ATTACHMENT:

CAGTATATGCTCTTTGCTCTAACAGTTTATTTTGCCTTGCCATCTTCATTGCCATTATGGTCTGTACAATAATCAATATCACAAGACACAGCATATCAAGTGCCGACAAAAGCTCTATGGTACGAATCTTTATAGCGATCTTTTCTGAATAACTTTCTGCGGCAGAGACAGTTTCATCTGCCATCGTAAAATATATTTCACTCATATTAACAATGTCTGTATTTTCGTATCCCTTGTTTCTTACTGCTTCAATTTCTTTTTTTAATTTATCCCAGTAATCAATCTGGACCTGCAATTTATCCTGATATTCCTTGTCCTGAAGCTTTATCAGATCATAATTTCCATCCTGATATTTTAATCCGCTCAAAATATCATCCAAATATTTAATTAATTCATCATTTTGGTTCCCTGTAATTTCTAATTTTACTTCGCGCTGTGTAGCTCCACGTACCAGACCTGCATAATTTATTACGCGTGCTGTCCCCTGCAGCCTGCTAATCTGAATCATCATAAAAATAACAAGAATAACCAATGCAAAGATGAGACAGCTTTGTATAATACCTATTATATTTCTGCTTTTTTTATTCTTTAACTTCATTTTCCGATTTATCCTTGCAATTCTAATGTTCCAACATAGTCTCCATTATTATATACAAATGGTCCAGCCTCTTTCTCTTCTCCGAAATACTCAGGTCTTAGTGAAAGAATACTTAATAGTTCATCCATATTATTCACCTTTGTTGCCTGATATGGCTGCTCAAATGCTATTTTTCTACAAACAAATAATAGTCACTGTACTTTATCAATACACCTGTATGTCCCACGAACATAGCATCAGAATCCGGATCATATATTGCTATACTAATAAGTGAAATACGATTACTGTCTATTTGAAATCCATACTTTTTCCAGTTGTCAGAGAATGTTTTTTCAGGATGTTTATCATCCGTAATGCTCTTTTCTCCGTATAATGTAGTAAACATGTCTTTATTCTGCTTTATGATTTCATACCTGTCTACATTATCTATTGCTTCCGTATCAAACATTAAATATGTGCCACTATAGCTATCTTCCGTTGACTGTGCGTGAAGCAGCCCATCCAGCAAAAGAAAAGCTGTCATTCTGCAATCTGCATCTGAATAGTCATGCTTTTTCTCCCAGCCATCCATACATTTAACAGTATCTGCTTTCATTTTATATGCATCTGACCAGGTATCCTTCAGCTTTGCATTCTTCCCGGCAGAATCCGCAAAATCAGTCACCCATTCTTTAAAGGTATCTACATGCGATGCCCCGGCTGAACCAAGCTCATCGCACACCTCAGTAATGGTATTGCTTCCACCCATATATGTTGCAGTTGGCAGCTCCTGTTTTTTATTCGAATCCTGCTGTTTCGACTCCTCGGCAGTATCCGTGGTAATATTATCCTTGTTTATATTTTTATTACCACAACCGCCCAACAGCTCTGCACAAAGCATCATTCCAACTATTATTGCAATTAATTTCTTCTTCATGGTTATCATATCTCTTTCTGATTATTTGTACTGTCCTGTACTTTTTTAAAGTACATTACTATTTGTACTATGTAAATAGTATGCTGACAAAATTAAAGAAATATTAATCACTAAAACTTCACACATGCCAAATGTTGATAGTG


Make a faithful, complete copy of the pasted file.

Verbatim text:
CAGTATATGCTCTTTGCTCTAACAGTTTATTTTGCCTTGCCATCTTCATTGCCATTATGGTCTGTACAATAATCAATATCACAAGACACAGCATATCAAGTGCCGACAAAAGCTCTATGGTACGAATCTTTATAGCGATCTTTTCTGAATAACTTTCTGCGGCAGAGACAGTTTCATCTGCCATCGTAAAATATATTTCACTCATATTAACAATGTCTGTATTTTCGTATCCCTTGTTTCTTACTGCTTCAATTTCTTTTTTTAATTTATCCCAGTAATCAATCTGGACCTGCAATTTATCCTGATATTCCTTGTCCTGAAGCTTTATCAGATCATAATTTCCATCCTGATATTTTAATCCGCTCAAAATATCATCCAAATATTTAATTAATTCATCATTTTGGTTCCCTGTAATTTCTAATTTTACTTCGCGCTGTGTAGCTCCACGTACCAGACCTGCATAATTTATTACGCGTGCTGTCCCCTGCAGCCTGCTAATCTGAATCATCATAAAAATAACAAGAATAACCAATGCAAAGATGAGACAGCTTTGTATAATACCTATTATATTTCTGCTTTTTTTATTCTTTAACTTCATTTTCCGATTTATCCTTGCAATTCTAATGTTCCAACATAGTCTCCATTATTATATACAAATGGTCCAGCCTCTTTCTCTTCTCCGAAATACTCAGGTCTTAGTGAAAGAATACTTAATAGTTCATCCATATTATTCACCTTTGTTGCCTGATATGGCTGCTCAAATGCTATTTTTCTACAAACAAATAATAGTCACTGTACTTTATCAATACACCTGTATGTCCCACGAACATAGCATCAGAATCCGGATCATATATTGCTATACTAATAAGTGAAATACGATTACTGTCTATTTGAAATCCATACTTTTTCCAGTTGTCAGAGAATGTTTTTTCAGGATGTTTATCATCCGTAATGCTCTTTTCTCCGTATAATGTAGTAAACATGTCTTTATTCTGCTTTATGATTTCATACCTGTCTACATTATCTATTGCTTCCGTATCAAACATTAAATATGTGCCACTATAGCTATCTTCCGTTGACTGTGCGTGAAGCAGCCCATCCAGCAAAAGAAAAGCTGTCATTCTGCAATCTGCATCTGAATAGTCATGCTTTTTCTCCCAGCCATCCATACATTTAACAGTATCTGCTTTCATTTTATATGCATCTGACCAGGTATCCTTCAGCTTTGCATTCTTCCCGGCAGAATCCGCAAAATCAGTCACCCATTCTTTAAAGGTATCTACATGCGATGCCCCGGCTGAACCAAGCTCATCGCACACCTCAGTAATGGTATTGCTTCCACCCATATATGTTGCAGTTGGCAGCTCCTGTTTTTTATTCGAATCCTGCTGTTTCGACTCCTCGGCAGTATCCGTGGTAATATTATCCTTGTTTATATTTTTATTACCACAACCGCCCAACAGCTCTGCACAAAGCATCATTCCAACTATTATTGCAATTAATTTCTTCTTCATGGTTATCATATCTCTTTCTGATTATTTGTACTGTCCTGTACTTTTTTAAAGTACATTACTATTTGTACTATGTAAATAGTATGCTGACAAAATTAAAGAAATATTAATCACTAAAACTTCACACATGCCAAATGTTGATAGTG